Another medical lady whom I could read forever is Karen Slaughter’s Sara Linton. A pediatrician and coroner for the town of Heartsdale, in rural Grant County, Georgia, Sara is ‘a tall drink of water’, at 5’11’’, has dark auburn hair, and (brilliantly) she spent her teenage summers working for her father’s plumbing business, Linton & Daughters, and as a result is an accomplished plumber.

After college, Sara completed her medical internship at Grady Hospital in Atlanta, and then became a pediatric resident. Working late one night she was attacked, raped and left for dead. The rape resulted in an ectopic pregnancy which led to a partial hysterectomy, and Sara can never have children.

Just like Scarpetta, Linton is a multi-talented, focused lady who has her own ghosts to deal with as she becomes embroiled in the troubled lives of her patients and she lives on the page.

Lynda La Plante’s Detective Chief Inspector Jane Tennison is another strong female character. She’s an eye for detail that gives her the edge when she’s interviewing suspects and she’s determined to prove to the old boys’ network that she’s better than all of them put together. Tennison doesn’t have the same deep rooted background and issues that the previous two characters have – she’s all about the now, and, as with all La Plante’s stories, the now is a fast paced, brutal place.

Lena Adams, another of Slaughter’s creations has back story and issues in spades. A detective on the Grant County police force Lena is the polar opposite of the controlled Sara Linton – she’s angry, aggressive, cocky and confrontational. She’s also only about 5’4″ and has olive skin and dark brown hair, inherited from her Mexican grandmother.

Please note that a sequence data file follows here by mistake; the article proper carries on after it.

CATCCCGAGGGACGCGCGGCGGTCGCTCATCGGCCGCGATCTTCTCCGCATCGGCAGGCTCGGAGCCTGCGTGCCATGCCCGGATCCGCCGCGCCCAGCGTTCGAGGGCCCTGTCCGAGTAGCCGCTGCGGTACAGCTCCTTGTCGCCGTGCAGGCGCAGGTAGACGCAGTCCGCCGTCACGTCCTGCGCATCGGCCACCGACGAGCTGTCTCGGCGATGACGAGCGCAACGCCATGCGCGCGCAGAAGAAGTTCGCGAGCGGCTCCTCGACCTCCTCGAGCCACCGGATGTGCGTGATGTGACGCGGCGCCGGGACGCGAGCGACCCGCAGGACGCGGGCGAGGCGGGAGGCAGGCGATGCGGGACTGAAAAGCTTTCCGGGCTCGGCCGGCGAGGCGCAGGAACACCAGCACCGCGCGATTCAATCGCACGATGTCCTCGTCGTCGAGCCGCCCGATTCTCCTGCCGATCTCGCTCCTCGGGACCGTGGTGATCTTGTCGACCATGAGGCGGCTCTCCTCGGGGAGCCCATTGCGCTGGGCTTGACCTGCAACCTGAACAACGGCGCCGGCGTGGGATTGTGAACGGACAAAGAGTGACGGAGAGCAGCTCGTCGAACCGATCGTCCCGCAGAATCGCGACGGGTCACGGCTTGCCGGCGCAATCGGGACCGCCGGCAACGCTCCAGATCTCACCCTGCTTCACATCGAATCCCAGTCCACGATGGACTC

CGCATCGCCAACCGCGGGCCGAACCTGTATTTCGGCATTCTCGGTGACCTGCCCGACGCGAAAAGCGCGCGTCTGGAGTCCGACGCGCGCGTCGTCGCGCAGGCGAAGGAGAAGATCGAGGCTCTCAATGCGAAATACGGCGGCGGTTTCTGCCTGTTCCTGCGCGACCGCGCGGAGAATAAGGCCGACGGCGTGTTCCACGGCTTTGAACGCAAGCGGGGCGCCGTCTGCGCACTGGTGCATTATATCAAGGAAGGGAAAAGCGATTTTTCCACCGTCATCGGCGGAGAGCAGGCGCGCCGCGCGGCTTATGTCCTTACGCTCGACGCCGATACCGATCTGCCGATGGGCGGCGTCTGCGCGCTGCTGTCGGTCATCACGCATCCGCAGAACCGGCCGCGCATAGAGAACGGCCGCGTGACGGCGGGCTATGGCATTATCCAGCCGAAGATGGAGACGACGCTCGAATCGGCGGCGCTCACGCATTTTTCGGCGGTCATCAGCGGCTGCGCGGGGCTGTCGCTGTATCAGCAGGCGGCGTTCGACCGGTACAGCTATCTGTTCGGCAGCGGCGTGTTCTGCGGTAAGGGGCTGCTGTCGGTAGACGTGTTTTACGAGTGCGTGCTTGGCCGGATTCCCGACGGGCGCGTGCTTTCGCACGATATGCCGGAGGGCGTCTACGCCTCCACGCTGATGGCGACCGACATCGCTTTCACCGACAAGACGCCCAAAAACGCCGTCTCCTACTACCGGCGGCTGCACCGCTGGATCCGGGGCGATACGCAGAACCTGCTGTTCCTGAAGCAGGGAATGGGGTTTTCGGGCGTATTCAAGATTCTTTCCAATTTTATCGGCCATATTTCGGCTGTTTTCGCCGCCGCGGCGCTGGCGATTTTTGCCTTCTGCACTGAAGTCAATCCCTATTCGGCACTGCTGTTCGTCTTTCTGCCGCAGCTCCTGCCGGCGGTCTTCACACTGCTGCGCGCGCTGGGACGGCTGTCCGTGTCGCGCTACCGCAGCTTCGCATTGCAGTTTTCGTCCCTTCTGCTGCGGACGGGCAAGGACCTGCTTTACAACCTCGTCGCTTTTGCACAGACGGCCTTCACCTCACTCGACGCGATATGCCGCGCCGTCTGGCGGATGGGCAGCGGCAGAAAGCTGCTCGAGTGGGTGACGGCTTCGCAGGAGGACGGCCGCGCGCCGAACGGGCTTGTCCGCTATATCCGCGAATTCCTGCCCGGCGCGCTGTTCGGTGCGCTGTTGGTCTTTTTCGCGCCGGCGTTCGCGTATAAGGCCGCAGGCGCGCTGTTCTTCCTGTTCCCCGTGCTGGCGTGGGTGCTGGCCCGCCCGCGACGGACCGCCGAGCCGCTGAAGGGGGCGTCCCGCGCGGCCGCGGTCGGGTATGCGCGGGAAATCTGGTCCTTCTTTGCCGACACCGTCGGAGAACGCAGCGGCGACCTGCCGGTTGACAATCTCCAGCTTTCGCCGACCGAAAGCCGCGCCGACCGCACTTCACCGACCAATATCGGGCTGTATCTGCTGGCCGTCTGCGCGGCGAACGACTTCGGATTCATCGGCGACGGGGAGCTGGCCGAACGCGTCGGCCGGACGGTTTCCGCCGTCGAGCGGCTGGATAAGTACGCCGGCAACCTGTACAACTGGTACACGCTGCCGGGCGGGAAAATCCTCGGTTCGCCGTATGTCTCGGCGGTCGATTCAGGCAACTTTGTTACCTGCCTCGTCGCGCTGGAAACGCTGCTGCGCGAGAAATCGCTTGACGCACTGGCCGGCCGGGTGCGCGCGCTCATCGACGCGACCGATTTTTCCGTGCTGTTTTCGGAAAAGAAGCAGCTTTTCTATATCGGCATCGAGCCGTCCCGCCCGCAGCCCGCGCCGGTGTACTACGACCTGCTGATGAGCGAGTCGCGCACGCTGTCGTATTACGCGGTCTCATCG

Lena and her twin sister, Sibyl, were born in the poor town of Reese in Elawah County, Georgia, their father, Calvin Adams, was a police officer who was shot and killed during a routine traffic stop three months after marrying their mother Angela. Although her identical twin, Sibyl is completely different from Lena, a chemistry professor, with a stable lesbian relationship, and is blind as a result of a childhood accident. And she’s brutally murdered at the beginning of the series. Lena has a lot of reasons to be angry. Robert McKee talks about story being about character’s reactions to each other – Lena reacts to everything around her, often explosively and I am sure she must have been as fun to write as she is captivating to read.
Written closer to home, although still based in America is Alex Barclay’s Special Agent Ren Bryce. Ren is beautiful, intelligent, insightful, sharp-minded, funny, loyal, and loving. She can also be risk-taking, paranoid, and aggressive. But she is always determined.